# A Java Application for Teaching Graphs in Undergraduate Courses

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## Abstract

**:**

## 1. Introduction

## 2. MaGraDa Software Tool

#### 2.1. Structure and Design of the Software Tool

#### 2.2. Description of the Visualisation and Computational Tool

- Graph menu: This allows for the handling of graphs.
- Basic calculations menu: This gives some basic properties of the current graph.
- Algorithms menu: This shows the algorithms that are available to apply to the current graph.
- View algorithms menu: This shows a detailed description of the algorithms included in the software.

#### 2.2.1. Graph Menu

#### 2.2.2. Basic Calculations Menu

#### 2.2.3. Algorithms and View Algorithms Menus

## 3. Materials and Methods

#### 3.1. Description of the DM Course

#### 3.2. Survey Overview and Reliability

- Questions about the ease of use and friendliness of MaGraDa (E): the users answered questions about their level of satisfaction with the ease of use of MaGraDa (E1), the ease of learning the software (E2), the pleasantness of the interface (E3), the structure of the menus (E4) and the intuitiveness of the graphic mode (E5).
- Questions about the content of MaGraDa (C): these covered aspects related to the information provided by the procedures and algorithms (C1), the need for the information contained in MaGraDa (C2), its organisation (C3), and the functionalities and capabilities offered by MaGraDa (C4).
- Questions about the didactic level of MaGraDa (D): the users answered questions about whether MaGraDa helped them to understand the concepts of graphs (D1), whether MaGraDa facilitated independent work (D2), whether MaGraDa helped them to identify, diagnose and correct errors in their graph exercises (D3), whether MaGraDa helped them in terms of their academic performance (D4), whether they would prefer to use MaGraDa rather than performing the exercises without computer assistance (D5), and finally their opinions about the help that MaGraDa could provide in terms of scoring better on the exams (D6).
- Questions about general opinions on MaGraDa (G): three questions were included about whether they would recommend MaGraDa for learning concepts about graphs (G1), whether MaGraDa made learning about graphs more interesting (G2), and an overall question about their level of satisfaction with MaGraDa (G3).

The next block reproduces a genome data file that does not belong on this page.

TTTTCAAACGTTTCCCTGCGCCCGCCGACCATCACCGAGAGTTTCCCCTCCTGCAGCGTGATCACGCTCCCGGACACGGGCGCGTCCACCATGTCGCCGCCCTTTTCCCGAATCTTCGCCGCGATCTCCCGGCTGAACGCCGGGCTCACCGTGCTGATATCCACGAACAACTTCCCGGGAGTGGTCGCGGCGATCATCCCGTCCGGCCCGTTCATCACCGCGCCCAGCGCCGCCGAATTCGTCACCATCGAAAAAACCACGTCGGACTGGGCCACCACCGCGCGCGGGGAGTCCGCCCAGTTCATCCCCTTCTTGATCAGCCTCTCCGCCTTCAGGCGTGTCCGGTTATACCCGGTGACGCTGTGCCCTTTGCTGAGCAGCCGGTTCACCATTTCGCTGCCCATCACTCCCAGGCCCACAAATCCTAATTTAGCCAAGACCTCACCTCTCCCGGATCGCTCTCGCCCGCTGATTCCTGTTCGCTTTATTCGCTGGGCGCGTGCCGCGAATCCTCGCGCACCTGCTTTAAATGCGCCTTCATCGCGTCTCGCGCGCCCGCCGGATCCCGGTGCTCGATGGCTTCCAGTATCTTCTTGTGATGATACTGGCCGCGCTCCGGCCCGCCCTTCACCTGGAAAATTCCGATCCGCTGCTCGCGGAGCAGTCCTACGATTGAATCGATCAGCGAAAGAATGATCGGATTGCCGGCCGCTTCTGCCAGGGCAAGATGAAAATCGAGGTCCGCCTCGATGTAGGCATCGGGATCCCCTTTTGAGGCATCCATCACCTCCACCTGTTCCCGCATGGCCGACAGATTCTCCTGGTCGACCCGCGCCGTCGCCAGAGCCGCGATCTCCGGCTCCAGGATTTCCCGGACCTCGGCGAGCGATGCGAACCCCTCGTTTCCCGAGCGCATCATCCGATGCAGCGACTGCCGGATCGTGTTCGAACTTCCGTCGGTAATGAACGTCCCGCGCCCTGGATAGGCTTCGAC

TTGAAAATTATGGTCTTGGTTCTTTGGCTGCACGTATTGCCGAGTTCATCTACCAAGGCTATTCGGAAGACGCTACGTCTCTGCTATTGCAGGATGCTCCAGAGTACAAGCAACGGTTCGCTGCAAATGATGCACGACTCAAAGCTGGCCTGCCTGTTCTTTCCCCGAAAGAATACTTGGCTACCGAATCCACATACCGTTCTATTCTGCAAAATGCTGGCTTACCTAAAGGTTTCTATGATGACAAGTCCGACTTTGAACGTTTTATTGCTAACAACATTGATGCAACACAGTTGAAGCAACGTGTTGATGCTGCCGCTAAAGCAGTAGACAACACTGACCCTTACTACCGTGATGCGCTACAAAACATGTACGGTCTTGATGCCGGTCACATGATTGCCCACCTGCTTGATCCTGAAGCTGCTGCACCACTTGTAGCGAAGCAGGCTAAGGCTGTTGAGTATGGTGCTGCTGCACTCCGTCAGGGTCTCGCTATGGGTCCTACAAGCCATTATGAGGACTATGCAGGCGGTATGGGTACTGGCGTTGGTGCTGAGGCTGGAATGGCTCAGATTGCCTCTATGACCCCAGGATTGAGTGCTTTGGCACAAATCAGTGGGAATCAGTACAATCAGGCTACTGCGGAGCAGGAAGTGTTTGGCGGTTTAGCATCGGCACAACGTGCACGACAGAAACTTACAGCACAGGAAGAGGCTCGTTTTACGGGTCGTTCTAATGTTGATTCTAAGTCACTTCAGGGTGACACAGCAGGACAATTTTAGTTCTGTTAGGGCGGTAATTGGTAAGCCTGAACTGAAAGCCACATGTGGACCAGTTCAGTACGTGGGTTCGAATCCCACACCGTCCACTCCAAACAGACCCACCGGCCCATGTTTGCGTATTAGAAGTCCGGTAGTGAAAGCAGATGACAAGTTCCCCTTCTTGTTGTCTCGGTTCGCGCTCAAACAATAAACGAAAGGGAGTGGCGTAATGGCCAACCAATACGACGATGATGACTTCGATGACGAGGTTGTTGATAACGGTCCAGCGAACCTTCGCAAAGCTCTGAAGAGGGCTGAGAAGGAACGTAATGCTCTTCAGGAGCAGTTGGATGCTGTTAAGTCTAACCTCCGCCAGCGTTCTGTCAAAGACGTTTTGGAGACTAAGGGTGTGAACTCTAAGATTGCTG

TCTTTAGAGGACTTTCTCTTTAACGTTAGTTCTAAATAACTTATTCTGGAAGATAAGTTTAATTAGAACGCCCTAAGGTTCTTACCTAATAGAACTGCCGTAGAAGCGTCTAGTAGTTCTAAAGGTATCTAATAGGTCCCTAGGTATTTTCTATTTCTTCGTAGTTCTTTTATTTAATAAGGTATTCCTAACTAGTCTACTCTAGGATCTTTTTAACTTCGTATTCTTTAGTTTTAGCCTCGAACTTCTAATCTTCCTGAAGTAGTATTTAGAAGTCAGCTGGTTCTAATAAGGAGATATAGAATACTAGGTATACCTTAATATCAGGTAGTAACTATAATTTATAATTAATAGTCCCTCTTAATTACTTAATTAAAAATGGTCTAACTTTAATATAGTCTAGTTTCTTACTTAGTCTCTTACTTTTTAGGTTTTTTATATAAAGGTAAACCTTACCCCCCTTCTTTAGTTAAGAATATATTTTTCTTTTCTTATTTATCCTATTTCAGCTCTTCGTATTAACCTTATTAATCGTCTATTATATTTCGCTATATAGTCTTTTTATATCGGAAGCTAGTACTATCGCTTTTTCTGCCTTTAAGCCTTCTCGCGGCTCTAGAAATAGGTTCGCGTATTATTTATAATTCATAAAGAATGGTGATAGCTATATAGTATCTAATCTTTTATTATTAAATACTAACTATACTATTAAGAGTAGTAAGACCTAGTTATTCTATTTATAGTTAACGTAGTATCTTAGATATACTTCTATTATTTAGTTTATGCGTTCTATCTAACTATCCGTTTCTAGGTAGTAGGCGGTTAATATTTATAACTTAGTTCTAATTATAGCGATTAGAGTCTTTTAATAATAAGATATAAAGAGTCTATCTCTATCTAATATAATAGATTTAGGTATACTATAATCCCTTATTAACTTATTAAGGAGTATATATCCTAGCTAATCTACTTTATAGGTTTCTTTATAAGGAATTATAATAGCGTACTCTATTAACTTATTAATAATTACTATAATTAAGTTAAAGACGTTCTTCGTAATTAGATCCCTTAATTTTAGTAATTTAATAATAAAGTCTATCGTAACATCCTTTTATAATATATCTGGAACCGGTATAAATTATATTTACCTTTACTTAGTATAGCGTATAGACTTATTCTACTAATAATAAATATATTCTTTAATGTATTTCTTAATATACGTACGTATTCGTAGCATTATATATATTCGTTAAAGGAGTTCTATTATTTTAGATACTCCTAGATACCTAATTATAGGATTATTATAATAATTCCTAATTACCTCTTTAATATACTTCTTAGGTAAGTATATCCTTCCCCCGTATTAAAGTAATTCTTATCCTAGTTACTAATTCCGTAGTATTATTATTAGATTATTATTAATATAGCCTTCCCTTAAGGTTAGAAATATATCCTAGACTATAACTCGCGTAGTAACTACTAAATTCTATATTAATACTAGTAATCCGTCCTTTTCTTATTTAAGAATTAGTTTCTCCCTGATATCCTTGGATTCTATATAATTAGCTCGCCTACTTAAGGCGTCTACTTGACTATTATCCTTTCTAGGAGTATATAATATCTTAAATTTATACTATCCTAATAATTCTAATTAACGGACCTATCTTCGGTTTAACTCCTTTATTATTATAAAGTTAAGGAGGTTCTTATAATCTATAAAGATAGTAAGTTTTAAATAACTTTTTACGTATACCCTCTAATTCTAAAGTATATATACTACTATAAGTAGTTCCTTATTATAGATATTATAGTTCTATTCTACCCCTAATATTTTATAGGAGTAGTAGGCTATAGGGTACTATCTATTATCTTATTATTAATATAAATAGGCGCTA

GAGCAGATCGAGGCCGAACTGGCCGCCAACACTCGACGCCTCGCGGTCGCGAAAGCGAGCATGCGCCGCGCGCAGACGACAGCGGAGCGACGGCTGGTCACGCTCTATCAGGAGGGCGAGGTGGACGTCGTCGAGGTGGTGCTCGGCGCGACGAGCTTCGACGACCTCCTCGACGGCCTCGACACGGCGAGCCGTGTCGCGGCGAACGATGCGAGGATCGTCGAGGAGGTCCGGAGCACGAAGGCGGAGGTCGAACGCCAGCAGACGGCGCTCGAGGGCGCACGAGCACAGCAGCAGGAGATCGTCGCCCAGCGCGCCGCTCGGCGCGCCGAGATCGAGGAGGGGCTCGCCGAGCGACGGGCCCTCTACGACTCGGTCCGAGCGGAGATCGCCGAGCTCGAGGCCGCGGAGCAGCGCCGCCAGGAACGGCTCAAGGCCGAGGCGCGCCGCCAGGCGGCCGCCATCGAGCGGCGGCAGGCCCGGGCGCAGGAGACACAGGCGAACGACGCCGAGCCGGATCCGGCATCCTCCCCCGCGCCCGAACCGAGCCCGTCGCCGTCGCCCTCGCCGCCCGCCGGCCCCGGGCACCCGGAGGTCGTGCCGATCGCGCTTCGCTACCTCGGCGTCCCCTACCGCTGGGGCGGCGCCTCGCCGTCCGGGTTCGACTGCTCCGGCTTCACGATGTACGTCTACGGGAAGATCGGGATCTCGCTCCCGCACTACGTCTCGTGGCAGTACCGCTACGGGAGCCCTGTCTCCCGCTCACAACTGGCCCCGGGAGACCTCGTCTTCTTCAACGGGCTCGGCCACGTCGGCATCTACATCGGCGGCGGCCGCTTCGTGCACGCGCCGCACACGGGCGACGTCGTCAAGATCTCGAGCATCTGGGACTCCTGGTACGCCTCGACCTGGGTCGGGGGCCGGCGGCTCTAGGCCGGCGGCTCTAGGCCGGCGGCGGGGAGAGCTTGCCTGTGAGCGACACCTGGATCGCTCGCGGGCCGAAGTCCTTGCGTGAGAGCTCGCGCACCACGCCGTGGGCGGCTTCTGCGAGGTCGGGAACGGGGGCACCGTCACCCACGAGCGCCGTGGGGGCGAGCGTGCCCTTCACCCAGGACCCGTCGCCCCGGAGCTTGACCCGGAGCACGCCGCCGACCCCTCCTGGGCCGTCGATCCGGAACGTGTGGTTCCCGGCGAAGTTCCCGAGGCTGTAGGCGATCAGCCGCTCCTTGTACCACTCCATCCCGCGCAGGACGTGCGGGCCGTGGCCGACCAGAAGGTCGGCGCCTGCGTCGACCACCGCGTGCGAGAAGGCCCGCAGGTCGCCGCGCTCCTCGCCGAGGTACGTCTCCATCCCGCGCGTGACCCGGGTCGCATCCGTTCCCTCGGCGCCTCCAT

## 4. Survey Exploratory Analysis

#### 4.1. Exploratory Factor Analysis

#### 4.2. Principal Component Analysis

#### 4.3. Categorical Principal Component Analysis

## 5. Survey Results, Analysis and Discussion

## 6. Conclusions

## Author Contributions

## Funding

## Informed Consent Statement

## Data Availability Statement

## Acknowledgments

## Conflicts of Interest

## Abbreviations

MaGraDa | Graphs for Discrete Mathematics |

DM | Discrete Mathematics |

GRIN | Graph Interface |

GIRL | Graph Information Retrieval Language |

GASP | Graph Algorithm Software Package |

GTPL | Graph Theoretic Programming Language |

IDE | Integrated Development Environment |

STEM | Science, Technology, Engineering, and Mathematics |

JDK | Java Development Kit |

FlatLaf | Flat Look and Feel |

JUNG | Java Universal Network/Graph |

L&F | Look and Feel |

PERT | Program Evaluation Review Technique |

MLR | Multiple linear regression |

KMO | Kaiser-Meyer-Olkin |

FA | Factor analysis |

PCA | Principal component analysis |

EFA | Exploratory factor analysis |

CFA | Confirmatory factor analysis |

CATPCA | Categorical principal component analysis |

PAF | Principal axis factoring |

ANOVA | Analysis of variance |

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Topic | Content |
---|---|

Fundamentals of graphs | Definition and graph terminology. Special types of graphs. Vertex degree. Paths and connectedness. Graph isomorphism. Matrix representations. |

Accessibility and connectivity | Accessibility. Warshall algorithm. Computation of connected components. Euler paths and Euler tours. Fleury algorithm. Hamiltonian paths and Hamiltonian cycles. Gray codes. |

Trees | Definitions, properties, and examples. Rooted trees. Tree traversal. Polish notation. |